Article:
Various Criticisms

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Fr. Karl Rahner in his book Visions and Prophecies seems to want to categorise most visions or apparitions, including the Marian apparitions, as "imaginative," that is as the "interior" type of visions usually granted to the saints. But even he admits that this hypothesis runs into trouble when we consider apparitions seen by more than one person, and which are apparently perceived in the normal way.

Evidence from those who have experienced apparitions themselves, such as St. Catherine Labouré and St. Bernadette, strongly suggests they really did see Mary with their bodily eyes, rather than in an "imaginary" interior fashion.

Fr. Rahner himself cites the following two sayings of the above saints, but seems to imagine they made a "false judgement." After the apparitions at Lourdes Bernadette exclaimed, "I saw her with my own eyes," while Catherine Labouré spoke to another sister, who doubted the bodily reality of the apparitions, in the following manner, "My child, the Sister who saw the Blessed Virgin, saw her in flesh and blood."

We also have, for example, that part of the Guadalupe account where Mary rearranged the flowers in Juan Diego's Tilma with her own hands: obviously "imaginary" visions do not do such things. When this testimony is added to the report of Catherine Labouré, that she put her hands on Mary's lap and looked into her eyes, it would seem that we are definitely not dealing with purely imaginative visions as Fr. Rahner maintains.

This is the view of the Marian writer Fr. Frederick M. Jelly, O.P., on this point: "The accounts of the Marian apparitions, such as those at Lourdes and Fatima, ... indicate that the visionaries perceived something corporeal and physical. The imaginative type may apply in certain cases, but a purely intellectual apparition appears unlikely. The senses usually occupy a significant role in Marian apparitions."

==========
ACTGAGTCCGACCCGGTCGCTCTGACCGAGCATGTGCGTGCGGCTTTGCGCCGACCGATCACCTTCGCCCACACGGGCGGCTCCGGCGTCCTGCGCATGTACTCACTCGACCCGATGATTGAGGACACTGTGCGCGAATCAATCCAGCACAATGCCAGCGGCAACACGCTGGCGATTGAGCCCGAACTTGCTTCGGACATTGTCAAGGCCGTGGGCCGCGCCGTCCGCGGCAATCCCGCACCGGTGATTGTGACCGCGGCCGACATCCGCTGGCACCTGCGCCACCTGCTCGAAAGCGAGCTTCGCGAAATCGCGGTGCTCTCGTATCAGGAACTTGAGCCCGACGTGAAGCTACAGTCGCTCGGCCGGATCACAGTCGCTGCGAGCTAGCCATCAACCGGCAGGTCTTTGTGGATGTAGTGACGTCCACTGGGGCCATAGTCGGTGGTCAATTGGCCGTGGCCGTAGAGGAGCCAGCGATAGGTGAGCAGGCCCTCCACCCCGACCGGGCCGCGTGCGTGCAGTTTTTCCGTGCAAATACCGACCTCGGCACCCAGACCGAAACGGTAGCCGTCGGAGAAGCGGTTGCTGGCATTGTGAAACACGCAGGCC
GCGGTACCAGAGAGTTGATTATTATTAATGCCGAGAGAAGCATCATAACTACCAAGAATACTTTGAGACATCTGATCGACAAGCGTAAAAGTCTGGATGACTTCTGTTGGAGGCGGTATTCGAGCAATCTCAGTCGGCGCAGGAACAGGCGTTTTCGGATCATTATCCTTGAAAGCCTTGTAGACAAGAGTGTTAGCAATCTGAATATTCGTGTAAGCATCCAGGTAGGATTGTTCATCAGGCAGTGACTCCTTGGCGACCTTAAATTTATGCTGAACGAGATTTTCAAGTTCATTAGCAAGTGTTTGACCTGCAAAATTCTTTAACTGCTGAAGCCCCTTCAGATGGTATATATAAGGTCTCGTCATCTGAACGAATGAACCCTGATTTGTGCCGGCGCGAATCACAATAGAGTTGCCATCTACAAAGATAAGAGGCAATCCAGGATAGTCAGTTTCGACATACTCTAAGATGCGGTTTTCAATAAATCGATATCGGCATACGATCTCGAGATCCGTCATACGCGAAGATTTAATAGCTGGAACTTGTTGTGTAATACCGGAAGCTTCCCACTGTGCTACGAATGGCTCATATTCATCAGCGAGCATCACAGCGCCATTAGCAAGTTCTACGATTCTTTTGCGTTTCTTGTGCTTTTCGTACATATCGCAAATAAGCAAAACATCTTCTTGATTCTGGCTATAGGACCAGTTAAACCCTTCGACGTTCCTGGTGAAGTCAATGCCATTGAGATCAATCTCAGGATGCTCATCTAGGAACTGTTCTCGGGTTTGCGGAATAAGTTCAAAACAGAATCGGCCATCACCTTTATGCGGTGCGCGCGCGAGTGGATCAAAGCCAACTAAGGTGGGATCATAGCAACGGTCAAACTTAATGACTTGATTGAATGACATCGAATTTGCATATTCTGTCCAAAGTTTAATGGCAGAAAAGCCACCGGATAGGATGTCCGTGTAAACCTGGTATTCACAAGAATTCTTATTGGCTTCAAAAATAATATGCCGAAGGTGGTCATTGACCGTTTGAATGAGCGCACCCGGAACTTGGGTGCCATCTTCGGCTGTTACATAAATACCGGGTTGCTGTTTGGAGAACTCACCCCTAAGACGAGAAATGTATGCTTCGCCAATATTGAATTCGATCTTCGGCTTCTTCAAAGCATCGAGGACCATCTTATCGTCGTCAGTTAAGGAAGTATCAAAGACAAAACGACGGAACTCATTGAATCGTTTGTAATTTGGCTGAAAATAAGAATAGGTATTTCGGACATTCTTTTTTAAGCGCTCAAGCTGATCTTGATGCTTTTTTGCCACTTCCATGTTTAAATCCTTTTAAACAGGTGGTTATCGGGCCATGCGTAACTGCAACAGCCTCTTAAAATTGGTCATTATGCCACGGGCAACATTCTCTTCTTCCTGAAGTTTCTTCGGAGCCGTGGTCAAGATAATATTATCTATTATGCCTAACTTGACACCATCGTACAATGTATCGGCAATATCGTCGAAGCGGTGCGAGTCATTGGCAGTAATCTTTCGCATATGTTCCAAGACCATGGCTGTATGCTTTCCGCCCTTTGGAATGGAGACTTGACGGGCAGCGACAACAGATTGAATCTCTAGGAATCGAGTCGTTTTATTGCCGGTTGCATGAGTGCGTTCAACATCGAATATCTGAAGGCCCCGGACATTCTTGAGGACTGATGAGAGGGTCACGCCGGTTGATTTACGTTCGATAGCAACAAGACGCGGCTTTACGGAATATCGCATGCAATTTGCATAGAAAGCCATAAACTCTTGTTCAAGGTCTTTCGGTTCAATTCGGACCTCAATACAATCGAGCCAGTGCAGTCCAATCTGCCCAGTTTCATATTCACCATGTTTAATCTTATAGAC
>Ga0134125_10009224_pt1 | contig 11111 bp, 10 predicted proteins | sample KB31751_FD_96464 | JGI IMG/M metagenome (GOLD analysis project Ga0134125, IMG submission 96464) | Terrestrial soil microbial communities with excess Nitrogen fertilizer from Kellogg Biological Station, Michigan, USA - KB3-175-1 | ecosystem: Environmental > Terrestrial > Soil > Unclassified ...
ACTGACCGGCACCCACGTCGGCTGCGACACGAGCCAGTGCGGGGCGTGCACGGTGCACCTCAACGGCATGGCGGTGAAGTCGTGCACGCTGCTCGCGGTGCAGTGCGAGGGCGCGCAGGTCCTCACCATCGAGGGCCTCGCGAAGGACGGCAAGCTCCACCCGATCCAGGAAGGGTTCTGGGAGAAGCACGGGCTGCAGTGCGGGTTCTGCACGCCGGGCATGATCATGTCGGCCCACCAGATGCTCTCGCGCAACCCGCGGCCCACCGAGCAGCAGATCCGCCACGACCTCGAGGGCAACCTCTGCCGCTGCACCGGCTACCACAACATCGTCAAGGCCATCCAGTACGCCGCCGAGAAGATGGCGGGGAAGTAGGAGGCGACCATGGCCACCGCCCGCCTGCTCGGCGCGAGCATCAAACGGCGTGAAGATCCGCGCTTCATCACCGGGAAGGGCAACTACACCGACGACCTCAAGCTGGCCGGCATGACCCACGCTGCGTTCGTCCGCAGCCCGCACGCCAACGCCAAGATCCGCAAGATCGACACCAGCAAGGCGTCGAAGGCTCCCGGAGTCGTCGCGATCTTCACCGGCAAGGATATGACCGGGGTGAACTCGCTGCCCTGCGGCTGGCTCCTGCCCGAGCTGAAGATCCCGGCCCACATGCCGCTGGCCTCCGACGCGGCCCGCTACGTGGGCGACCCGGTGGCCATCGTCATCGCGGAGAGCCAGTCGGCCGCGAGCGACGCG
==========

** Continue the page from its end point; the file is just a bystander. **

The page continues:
Further unfounded criticisms

Fr. Rahner also deals with an experiment conducted by the writer Carlos Staehlin on six youths aged between fifteen and eighteen, who were told to imagine that a battle between medieval warriors was going on above a tree. Two apparently saw or heard nothing, two saw the battle and the last two both saw and heard it, with their reports apparently agreeing.

This point is taken up by Hilda Graef in her Mary: A History Of Doctrine and Devotion, as a possible psychological explanation for Marian apparitions. She feels that the results of Staehlin's experiment can be applied to apparitions such as those at La Salette, Fatima and Beauraing, and mean that there is some justification for those who want to doubt the authenticity of these Church approved apparitions, or at least reserve judgement until their psychological background is more fully investigated.6

However, Staehlin's experiment and the approved Marian apparitions are totally different. He deliberately encouraged the youths to fantasise in what could be a psychologically dangerous manner, to say nothing of inviting a possible diabolical intervention; whereas in dealing with genuine apparitions the children involved really did claim to see something supernatural.

As such Staehlin's experiment tells us very little, even if there was some agreement between the children involved, and it was actually a dangerous and foolish thing to do. Comparisons with experiments with "Ouija" boards, and all the hazards involved in such matters, come to mind.

Sources: Fr. Frederick M. Jelly, OP, "Discerning the Miraculous: Norms for Judging Apparitions and Private Revelations," in Marian Studies 44, 1993; Fr. Karl Rahner, SJ. Visions and Prophecies, (Burns & Oates, London, 1963); Hilda Graef, Mary: A History of Doctrine and Devotion, Part 2, (Sheed & Ward, London, 1994)


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